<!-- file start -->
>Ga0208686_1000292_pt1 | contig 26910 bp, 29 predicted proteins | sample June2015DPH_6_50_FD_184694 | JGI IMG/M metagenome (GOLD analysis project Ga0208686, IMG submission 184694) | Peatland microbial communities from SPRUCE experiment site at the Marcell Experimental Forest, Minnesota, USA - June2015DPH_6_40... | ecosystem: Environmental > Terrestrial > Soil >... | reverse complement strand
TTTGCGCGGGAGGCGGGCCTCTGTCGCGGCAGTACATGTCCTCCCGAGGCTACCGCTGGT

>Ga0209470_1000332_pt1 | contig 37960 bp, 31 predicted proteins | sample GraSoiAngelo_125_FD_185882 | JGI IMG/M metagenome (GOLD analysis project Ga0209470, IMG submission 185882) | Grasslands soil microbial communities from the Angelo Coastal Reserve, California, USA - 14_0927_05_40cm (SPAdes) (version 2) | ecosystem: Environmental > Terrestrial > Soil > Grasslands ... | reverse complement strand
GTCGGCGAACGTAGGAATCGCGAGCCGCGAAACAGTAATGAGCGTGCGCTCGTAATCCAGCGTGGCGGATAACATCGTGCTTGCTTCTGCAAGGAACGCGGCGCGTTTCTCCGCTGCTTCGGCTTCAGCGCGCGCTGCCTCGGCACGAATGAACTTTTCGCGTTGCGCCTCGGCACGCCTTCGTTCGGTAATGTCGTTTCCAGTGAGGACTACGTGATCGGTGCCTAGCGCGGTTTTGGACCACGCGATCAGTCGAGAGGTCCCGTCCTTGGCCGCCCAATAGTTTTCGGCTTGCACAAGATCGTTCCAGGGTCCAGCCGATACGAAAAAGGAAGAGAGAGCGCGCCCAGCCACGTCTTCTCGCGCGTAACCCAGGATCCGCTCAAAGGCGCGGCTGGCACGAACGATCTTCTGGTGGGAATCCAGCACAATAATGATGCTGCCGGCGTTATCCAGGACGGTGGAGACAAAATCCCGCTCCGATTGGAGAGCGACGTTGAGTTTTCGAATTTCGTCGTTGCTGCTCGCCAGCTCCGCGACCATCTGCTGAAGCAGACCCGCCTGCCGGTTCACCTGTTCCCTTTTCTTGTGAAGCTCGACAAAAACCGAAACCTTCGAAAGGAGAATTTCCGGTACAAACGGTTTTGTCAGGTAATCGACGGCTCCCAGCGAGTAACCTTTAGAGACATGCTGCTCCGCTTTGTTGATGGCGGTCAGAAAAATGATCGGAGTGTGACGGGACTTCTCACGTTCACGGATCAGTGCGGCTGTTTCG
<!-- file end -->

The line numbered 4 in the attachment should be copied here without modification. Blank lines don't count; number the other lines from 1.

GTCGGCGAACGTAGGAATCGCGAGCCGCGAAACAGTAATGAGCGTGCGCTCGTAATCCAGCGTGGCGGATAACATCGTGCTTGCTTCTGCAAGGAACGCGGCGCGTTTCTCCGCTGCTTCGGCTTCAGCGCGCGCTGCCTCGGCACGAATGAACTTTTCGCGTTGCGCCTCGGCACGCCTTCGTTCGGTAATGTCGTTTCCAGTGAGGACTACGTGATCGGTGCCTAGCGCGGTTTTGGACCACGCGATCAGTCGAGAGGTCCCGTCCTTGGCCGCCCAATAGTTTTCGGCTTGCACAAGATCGTTCCAGGGTCCAGCCGATACGAAAAAGGAAGAGAGAGCGCGCCCAGCCACGTCTTCTCGCGCGTAACCCAGGATCCGCTCAAAGGCGCGGCTGGCACGAACGATCTTCTGGTGGGAATCCAGCACAATAATGATGCTGCCGGCGTTATCCAGGACGGTGGAGACAAAATCCCGCTCCGATTGGAGAGCGACGTTGAGTTTTCGAATTTCGTCGTTGCTGCTCGCCAGCTCCGCGACCATCTGCTGAAGCAGACCCGCCTGCCGGTTCACCTGTTCCCTTTTCTTGTGAAGCTCGACAAAAACCGAAACCTTCGAAAGGAGAATTTCCGGTACAAACGGTTTTGTCAGGTAATCGACGGCTCCCAGCGAGTAACCTTTAGAGACATGCTGCTCCGCTTTGTTGATGGCGGTCAGAAAAATGATCGGAGTGTGACGGGACTTCTCACGTTCACGGATCAGTGCGGCTGTTTCG